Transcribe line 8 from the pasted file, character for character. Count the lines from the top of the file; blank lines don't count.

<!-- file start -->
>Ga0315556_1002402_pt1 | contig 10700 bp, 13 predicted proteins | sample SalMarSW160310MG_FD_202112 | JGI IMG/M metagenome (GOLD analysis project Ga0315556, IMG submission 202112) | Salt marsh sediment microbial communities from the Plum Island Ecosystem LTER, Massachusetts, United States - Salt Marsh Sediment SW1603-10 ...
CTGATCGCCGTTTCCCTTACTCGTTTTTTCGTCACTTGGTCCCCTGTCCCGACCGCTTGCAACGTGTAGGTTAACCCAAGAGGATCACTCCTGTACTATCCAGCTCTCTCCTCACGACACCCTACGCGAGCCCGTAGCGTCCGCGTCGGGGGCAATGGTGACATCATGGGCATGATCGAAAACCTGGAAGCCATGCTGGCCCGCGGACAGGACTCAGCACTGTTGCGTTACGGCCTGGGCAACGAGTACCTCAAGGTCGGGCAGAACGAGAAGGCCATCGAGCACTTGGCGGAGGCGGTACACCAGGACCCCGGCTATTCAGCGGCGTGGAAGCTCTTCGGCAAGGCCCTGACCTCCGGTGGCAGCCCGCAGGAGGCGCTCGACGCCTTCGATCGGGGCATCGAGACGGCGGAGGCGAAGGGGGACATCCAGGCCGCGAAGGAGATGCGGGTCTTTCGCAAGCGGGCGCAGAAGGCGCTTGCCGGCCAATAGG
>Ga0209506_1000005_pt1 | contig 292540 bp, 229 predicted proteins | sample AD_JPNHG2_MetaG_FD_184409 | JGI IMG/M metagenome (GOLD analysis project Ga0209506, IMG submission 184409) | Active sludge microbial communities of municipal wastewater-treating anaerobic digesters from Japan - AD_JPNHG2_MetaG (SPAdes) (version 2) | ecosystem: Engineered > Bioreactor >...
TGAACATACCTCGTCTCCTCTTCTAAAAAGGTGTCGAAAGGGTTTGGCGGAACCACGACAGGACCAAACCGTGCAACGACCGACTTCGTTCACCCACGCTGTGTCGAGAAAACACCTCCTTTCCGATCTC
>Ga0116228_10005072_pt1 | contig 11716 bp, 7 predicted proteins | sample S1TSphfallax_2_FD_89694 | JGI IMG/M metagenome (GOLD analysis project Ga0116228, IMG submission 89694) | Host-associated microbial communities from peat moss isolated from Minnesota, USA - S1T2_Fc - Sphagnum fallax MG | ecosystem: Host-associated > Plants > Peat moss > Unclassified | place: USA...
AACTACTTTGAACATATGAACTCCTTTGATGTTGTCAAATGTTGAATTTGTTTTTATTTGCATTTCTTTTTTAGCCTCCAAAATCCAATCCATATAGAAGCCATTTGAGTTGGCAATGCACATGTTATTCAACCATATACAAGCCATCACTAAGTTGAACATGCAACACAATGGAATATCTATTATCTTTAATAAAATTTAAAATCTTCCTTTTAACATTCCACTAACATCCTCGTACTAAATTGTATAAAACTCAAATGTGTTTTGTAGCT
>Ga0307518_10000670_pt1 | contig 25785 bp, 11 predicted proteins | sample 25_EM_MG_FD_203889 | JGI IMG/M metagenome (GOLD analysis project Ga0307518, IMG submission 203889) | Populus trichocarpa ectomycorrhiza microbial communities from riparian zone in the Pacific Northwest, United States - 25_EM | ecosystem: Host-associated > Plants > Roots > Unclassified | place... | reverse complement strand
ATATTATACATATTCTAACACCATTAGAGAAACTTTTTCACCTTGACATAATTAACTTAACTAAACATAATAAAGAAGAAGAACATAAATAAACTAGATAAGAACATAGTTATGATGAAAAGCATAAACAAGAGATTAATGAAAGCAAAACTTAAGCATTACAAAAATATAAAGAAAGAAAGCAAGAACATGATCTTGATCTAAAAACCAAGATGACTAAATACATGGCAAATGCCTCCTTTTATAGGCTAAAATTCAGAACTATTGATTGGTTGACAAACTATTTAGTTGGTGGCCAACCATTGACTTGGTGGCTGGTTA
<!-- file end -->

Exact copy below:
ATATTATACATATTCTAACACCATTAGAGAAACTTTTTCACCTTGACATAATTAACTTAACTAAACATAATAAAGAAGAAGAACATAAATAAACTAGATAAGAACATAGTTATGATGAAAAGCATAAACAAGAGATTAATGAAAGCAAAACTTAAGCATTACAAAAATATAAAGAAAGAAAGCAAGAACATGATCTTGATCTAAAAACCAAGATGACTAAATACATGGCAAATGCCTCCTTTTATAGGCTAAAATTCAGAACTATTGATTGGTTGACAAACTATTTAGTTGGTGGCCAACCATTGACTTGGTGGCTGGTTA